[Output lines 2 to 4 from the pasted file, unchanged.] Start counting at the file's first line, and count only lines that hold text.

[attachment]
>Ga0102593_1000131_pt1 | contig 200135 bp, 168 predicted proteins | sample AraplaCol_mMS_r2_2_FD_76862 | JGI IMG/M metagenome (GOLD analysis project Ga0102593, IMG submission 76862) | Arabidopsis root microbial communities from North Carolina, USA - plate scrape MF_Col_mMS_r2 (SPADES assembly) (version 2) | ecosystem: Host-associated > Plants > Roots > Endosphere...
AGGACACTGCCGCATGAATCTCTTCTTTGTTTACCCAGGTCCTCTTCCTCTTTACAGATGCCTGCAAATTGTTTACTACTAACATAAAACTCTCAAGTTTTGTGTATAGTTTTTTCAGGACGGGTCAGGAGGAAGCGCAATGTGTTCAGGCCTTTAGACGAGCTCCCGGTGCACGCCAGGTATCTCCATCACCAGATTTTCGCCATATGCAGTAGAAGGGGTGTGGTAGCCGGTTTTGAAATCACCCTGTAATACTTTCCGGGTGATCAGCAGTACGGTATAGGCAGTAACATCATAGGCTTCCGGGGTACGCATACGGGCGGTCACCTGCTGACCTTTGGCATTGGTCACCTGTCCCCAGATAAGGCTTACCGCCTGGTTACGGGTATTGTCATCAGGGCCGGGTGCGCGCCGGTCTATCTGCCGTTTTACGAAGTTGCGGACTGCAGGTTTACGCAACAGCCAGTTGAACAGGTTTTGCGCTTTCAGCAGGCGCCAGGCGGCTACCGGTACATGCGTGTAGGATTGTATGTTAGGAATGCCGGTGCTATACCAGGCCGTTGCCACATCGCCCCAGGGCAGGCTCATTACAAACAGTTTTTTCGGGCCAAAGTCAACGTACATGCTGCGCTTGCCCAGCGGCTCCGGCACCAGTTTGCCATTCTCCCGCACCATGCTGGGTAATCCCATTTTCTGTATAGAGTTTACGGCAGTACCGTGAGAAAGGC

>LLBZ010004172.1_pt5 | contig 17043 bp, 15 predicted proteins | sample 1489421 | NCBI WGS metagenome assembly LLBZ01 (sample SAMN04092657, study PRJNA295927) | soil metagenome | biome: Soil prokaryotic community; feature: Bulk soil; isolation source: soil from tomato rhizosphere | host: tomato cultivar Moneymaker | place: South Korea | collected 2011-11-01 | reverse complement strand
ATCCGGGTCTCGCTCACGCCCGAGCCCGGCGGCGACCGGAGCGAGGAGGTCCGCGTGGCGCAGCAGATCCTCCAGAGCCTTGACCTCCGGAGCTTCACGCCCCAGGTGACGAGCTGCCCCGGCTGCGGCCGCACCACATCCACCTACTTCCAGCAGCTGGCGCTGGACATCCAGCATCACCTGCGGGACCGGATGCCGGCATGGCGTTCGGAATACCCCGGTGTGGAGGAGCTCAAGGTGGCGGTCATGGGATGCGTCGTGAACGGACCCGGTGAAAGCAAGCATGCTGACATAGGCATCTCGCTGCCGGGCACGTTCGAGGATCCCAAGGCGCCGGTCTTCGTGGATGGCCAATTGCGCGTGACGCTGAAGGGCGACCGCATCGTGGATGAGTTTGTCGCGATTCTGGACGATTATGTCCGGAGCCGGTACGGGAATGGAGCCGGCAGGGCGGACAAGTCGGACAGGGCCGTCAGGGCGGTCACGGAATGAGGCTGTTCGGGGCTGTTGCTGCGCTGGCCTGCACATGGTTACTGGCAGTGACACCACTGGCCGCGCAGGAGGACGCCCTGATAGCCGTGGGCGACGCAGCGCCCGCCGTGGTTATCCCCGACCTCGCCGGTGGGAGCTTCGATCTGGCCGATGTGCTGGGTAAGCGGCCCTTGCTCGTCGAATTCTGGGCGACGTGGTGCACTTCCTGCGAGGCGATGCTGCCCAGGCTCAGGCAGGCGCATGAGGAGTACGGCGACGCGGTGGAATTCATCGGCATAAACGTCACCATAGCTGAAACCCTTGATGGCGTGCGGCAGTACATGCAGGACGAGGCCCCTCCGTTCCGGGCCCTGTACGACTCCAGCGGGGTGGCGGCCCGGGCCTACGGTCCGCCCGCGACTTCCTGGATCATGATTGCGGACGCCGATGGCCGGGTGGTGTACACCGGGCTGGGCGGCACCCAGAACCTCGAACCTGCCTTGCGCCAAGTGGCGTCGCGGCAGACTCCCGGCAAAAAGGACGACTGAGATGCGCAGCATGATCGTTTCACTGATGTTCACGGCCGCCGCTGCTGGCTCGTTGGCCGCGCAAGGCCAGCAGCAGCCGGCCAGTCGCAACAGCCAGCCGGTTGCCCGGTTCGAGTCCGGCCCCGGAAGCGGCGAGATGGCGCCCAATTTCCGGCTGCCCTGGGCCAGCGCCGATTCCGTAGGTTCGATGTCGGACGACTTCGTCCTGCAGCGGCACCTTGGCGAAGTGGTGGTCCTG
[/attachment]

AGGACACTGCCGCATGAATCTCTTCTTTGTTTACCCAGGTCCTCTTCCTCTTTACAGATGCCTGCAAATTGTTTACTACTAACATAAAACTCTCAAGTTTTGTGTATAGTTTTTTCAGGACGGGTCAGGAGGAAGCGCAATGTGTTCAGGCCTTTAGACGAGCTCCCGGTGCACGCCAGGTATCTCCATCACCAGATTTTCGCCATATGCAGTAGAAGGGGTGTGGTAGCCGGTTTTGAAATCACCCTGTAATACTTTCCGGGTGATCAGCAGTACGGTATAGGCAGTAACATCATAGGCTTCCGGGGTACGCATACGGGCGGTCACCTGCTGACCTTTGGCATTGGTCACCTGTCCCCAGATAAGGCTTACCGCCTGGTTACGGGTATTGTCATCAGGGCCGGGTGCGCGCCGGTCTATCTGCCGTTTTACGAAGTTGCGGACTGCAGGTTTACGCAACAGCCAGTTGAACAGGTTTTGCGCTTTCAGCAGGCGCCAGGCGGCTACCGGTACATGCGTGTAGGATTGTATGTTAGGAATGCCGGTGCTATACCAGGCCGTTGCCACATCGCCCCAGGGCAGGCTCATTACAAACAGTTTTTTCGGGCCAAAGTCAACGTACATGCTGCGCTTGCCCAGCGGCTCCGGCACCAGTTTGCCATTCTCCCGCACCATGCTGGGTAATCCCATTTTCTGTATAGAGTTTACGGCAGTACCGTGAGAAAGGC

>LLBZ010004172.1_pt5 | contig 17043 bp, 15 predicted proteins | sample 1489421 | NCBI WGS metagenome assembly LLBZ01 (sample SAMN04092657, study PRJNA295927) | soil metagenome | biome: Soil prokaryotic community; feature: Bulk soil; isolation source: soil from tomato rhizosphere | host: tomato cultivar Moneymaker | place: South Korea | collected 2011-11-01 | reverse complement strand
ATCCGGGTCTCGCTCACGCCCGAGCCCGGCGGCGACCGGAGCGAGGAGGTCCGCGTGGCGCAGCAGATCCTCCAGAGCCTTGACCTCCGGAGCTTCACGCCCCAGGTGACGAGCTGCCCCGGCTGCGGCCGCACCACATCCACCTACTTCCAGCAGCTGGCGCTGGACATCCAGCATCACCTGCGGGACCGGATGCCGGCATGGCGTTCGGAATACCCCGGTGTGGAGGAGCTCAAGGTGGCGGTCATGGGATGCGTCGTGAACGGACCCGGTGAAAGCAAGCATGCTGACATAGGCATCTCGCTGCCGGGCACGTTCGAGGATCCCAAGGCGCCGGTCTTCGTGGATGGCCAATTGCGCGTGACGCTGAAGGGCGACCGCATCGTGGATGAGTTTGTCGCGATTCTGGACGATTATGTCCGGAGCCGGTACGGGAATGGAGCCGGCAGGGCGGACAAGTCGGACAGGGCCGTCAGGGCGGTCACGGAATGAGGCTGTTCGGGGCTGTTGCTGCGCTGGCCTGCACATGGTTACTGGCAGTGACACCACTGGCCGCGCAGGAGGACGCCCTGATAGCCGTGGGCGACGCAGCGCCCGCCGTGGTTATCCCCGACCTCGCCGGTGGGAGCTTCGATCTGGCCGATGTGCTGGGTAAGCGGCCCTTGCTCGTCGAATTCTGGGCGACGTGGTGCACTTCCTGCGAGGCGATGCTGCCCAGGCTCAGGCAGGCGCATGAGGAGTACGGCGACGCGGTGGAATTCATCGGCATAAACGTCACCATAGCTGAAACCCTTGATGGCGTGCGGCAGTACATGCAGGACGAGGCCCCTCCGTTCCGGGCCCTGTACGACTCCAGCGGGGTGGCGGCCCGGGCCTACGGTCCGCCCGCGACTTCCTGGATCATGATTGCGGACGCCGATGGCCGGGTGGTGTACACCGGGCTGGGCGGCACCCAGAACCTCGAACCTGCCTTGCGCCAAGTGGCGTCGCGGCAGACTCCCGGCAAAAAGGACGACTGAGATGCGCAGCATGATCGTTTCACTGATGTTCACGGCCGCCGCTGCTGGCTCGTTGGCCGCGCAAGGCCAGCAGCAGCCGGCCAGTCGCAACAGCCAGCCGGTTGCCCGGTTCGAGTCCGGCCCCGGAAGCGGCGAGATGGCGCCCAATTTCCGGCTGCCCTGGGCCAGCGCCGATTCCGTAGGTTCGATGTCGGACGACTTCGTCCTGCAGCGGCACCTTGGCGAAGTGGTGGTCCTG